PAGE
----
Are phone surveys dead?

We can no longer expect representative samples to accrue from random digit dial phone surveys, according to The Metrics Insider.

That’s a problem for those of us who rely on phone surveys to help define the audiences, issues and messages that are most likely to compel our coalitions members to coalesce and take action.

The full article is here; an excerpt follows:

“The CDC’s National Health Interview Survey has become a highly visible source in the research community for tracking the incidence of what they call wireless-only, and what media researchers generally call cell phone-only, households.

On Dec. 17, their latest findings were released, covering the first six months of 2008. According to the NHIS, 17.5% of US households were wireless only. To put that into perspective, just three years prior, in the same study, only 7.3% of US households were wireless-only.

When we look at target demographics, the cell-only situation becomes even more dramatic. Fully 21.6% of US Hispanics live in cell-only households. And consider this: 31.4% of 18-24 year-olds live in cell-only households, as do 35.7%– over a third!-of 25-29 year-olds…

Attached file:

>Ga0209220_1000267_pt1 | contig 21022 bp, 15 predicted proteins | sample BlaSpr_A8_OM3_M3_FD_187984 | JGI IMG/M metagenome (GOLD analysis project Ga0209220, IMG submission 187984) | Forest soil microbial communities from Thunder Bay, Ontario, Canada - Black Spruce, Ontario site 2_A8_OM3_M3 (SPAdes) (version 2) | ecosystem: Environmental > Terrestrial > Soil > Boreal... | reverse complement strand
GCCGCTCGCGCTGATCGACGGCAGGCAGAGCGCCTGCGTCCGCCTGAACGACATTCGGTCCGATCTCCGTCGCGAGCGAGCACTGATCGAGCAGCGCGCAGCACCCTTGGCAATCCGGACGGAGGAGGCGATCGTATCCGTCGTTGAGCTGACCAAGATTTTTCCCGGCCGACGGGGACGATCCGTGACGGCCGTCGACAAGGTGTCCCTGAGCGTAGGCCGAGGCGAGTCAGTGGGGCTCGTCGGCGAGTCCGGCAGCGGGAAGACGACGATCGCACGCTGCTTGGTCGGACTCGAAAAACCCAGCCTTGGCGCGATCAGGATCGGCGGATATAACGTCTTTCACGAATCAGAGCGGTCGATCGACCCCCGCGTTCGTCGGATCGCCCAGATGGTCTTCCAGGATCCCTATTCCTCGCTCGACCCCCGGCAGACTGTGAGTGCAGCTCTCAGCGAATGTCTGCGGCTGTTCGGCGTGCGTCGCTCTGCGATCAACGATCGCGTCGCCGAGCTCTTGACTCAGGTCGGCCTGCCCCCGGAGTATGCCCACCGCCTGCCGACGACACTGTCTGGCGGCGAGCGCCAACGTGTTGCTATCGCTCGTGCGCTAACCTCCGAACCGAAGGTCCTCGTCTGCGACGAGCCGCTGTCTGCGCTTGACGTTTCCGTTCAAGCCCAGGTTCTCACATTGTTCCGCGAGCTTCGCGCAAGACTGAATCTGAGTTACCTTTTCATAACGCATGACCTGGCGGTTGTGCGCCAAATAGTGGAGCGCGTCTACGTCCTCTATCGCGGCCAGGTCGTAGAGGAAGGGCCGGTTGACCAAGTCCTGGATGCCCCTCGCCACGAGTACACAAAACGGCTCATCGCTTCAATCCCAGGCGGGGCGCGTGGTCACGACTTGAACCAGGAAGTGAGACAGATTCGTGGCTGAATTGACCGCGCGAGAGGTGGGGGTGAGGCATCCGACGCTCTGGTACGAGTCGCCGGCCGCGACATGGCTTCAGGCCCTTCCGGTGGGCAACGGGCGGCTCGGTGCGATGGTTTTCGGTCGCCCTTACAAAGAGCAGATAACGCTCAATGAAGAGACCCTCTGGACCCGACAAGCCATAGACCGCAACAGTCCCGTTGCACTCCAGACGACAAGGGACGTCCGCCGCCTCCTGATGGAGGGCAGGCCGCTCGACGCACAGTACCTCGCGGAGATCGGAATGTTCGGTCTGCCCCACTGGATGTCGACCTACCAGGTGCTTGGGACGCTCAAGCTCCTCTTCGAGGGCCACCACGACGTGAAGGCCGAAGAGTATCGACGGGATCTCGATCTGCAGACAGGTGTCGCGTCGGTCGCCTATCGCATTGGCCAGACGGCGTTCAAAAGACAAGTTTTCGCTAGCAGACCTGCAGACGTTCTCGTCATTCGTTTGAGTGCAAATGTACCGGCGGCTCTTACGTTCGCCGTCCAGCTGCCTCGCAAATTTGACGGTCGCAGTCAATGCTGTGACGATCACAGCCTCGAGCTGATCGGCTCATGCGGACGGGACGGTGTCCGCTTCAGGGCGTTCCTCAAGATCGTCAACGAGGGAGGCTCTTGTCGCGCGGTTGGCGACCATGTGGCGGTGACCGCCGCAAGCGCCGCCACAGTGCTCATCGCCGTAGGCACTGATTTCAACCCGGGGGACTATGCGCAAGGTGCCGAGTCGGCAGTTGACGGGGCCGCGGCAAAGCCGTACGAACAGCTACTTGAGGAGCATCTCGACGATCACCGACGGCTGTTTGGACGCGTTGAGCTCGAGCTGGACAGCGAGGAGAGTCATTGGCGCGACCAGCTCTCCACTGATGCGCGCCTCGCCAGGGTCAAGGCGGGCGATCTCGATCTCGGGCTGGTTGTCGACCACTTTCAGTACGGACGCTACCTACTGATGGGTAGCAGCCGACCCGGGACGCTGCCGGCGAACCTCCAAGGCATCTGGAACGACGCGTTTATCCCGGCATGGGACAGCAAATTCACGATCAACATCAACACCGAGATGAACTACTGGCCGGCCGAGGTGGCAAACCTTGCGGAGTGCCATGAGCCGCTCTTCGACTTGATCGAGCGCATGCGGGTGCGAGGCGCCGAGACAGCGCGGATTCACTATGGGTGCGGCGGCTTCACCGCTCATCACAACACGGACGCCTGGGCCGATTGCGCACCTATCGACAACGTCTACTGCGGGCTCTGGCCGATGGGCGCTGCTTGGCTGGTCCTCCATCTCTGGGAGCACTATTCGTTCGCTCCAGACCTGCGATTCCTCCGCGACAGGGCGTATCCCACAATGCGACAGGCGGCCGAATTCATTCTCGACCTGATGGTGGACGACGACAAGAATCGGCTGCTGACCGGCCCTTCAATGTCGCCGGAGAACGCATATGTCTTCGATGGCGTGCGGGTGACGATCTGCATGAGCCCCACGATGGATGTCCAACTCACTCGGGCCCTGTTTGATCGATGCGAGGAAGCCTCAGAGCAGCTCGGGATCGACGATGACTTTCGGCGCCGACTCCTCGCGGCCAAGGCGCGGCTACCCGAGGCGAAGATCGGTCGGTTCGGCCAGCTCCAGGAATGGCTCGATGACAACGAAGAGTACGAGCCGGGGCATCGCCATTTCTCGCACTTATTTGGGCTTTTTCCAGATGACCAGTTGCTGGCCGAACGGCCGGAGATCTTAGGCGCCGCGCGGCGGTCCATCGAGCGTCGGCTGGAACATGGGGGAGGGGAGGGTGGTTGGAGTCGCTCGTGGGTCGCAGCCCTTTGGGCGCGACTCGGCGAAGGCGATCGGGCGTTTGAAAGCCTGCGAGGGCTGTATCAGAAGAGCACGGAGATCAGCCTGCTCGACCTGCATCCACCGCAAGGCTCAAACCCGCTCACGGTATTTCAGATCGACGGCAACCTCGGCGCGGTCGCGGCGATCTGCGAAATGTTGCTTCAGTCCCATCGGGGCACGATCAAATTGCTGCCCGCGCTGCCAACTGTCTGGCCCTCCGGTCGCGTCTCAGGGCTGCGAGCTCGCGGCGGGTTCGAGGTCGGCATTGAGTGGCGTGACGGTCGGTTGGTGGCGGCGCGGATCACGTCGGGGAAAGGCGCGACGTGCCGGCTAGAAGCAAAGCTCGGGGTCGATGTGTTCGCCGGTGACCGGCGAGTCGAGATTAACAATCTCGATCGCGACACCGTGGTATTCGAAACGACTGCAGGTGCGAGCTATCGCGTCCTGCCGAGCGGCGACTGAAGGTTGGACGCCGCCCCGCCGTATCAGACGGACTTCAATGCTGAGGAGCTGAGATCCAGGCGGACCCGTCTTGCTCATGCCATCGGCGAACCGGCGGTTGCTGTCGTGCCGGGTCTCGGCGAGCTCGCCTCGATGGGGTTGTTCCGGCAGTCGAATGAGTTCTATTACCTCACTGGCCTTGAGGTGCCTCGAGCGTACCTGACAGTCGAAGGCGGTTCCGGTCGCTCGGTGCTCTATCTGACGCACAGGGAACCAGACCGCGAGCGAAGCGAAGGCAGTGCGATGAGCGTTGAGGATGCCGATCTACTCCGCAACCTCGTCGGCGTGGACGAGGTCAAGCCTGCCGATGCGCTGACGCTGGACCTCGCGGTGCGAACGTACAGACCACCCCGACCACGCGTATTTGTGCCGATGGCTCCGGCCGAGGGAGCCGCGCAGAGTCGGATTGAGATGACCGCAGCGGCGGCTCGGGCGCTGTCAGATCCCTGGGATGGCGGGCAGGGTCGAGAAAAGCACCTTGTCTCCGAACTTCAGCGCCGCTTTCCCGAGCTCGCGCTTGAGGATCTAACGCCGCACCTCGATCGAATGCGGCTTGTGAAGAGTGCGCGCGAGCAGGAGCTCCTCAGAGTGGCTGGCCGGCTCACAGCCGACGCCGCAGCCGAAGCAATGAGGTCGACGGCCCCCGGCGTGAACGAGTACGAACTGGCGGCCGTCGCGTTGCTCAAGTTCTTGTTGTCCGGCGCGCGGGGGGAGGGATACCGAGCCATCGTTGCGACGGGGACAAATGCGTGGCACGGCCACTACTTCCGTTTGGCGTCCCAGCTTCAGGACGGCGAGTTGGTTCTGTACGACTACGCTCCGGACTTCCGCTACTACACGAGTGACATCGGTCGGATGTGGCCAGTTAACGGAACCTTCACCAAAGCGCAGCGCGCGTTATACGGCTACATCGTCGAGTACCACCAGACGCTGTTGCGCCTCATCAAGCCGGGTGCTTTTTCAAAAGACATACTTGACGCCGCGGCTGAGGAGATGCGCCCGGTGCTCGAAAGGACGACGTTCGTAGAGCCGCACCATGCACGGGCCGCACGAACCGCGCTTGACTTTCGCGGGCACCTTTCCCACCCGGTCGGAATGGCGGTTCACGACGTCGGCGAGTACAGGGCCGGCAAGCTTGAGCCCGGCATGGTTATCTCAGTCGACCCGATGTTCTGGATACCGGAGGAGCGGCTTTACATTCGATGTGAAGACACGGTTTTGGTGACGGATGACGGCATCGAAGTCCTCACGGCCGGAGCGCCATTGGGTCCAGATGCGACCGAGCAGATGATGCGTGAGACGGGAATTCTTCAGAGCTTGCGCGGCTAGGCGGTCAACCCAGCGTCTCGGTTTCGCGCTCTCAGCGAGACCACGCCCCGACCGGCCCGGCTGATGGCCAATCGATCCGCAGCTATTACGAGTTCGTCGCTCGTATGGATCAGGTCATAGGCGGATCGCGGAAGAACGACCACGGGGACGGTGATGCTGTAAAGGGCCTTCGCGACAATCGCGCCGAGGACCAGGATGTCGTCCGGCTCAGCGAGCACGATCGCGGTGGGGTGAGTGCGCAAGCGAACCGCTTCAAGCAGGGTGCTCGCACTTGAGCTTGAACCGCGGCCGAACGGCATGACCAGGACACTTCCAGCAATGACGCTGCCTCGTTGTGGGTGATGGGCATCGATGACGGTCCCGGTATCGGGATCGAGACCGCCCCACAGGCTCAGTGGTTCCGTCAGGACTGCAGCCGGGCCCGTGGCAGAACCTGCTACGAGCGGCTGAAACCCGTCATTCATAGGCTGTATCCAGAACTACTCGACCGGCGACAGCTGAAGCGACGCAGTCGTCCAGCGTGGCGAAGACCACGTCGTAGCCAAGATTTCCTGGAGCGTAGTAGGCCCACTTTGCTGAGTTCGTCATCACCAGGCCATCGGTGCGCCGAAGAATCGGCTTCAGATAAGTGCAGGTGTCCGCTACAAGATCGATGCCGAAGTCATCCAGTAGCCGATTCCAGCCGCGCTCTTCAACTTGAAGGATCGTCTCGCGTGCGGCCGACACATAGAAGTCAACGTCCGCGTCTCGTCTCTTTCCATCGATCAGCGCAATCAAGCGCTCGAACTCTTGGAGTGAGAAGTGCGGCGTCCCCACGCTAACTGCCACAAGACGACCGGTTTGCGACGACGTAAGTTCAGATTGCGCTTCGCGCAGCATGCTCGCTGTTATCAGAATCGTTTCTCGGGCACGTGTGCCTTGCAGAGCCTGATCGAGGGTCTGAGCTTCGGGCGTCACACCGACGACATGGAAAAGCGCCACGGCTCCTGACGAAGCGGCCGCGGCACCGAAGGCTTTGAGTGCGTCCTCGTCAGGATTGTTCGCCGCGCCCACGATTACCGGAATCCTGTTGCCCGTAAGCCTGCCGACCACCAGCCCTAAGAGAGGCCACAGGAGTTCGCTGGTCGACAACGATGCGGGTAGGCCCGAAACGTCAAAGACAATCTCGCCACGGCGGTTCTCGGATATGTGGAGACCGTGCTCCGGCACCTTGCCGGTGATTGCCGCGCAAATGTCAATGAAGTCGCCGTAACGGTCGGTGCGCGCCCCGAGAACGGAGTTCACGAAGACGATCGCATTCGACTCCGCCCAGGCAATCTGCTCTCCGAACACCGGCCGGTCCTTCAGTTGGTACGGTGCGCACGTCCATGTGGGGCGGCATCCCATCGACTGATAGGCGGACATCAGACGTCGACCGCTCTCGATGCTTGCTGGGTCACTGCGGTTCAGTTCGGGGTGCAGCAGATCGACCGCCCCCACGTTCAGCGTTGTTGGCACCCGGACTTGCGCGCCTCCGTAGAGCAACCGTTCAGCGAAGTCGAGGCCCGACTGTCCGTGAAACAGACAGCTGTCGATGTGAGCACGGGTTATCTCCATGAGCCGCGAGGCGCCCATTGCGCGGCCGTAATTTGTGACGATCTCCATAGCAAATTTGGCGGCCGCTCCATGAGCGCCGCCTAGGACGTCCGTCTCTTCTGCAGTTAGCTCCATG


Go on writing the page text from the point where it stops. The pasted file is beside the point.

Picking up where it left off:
Why is this a research issue? Well, most RDD is done at calling centers, using auto-dial systems that automatically place hundreds of calls, handing off the call to a live interviewer when someone answers. But it is against the law to auto-dial cell phones. So RDD sampling systematically and by design excludes cell phone exchanges. In order to sample cell phones, a human has to manually dial the number, rendering the process several times more costly than RDD dialing of land lines…

…we recruit our panelists exclusively online (save for our “Calibration sample,” a control sample that is recruited randomly and offline, but not via RDD.). This has many benefits, but for today’s purposes, it allows us to assure that we represent persons from all phone-status households.

A year ago we did a study of our U.S. panel, in order to understand both phone status composition of the panel, and how Web usage might vary by phone status. We found that 19% of our panelists were cell-only, and that another 23% were cell-primary; in other words, if we’d relied on RDD we would have totally excluded 19% of the panel, and dramatically under-represented another 23%.

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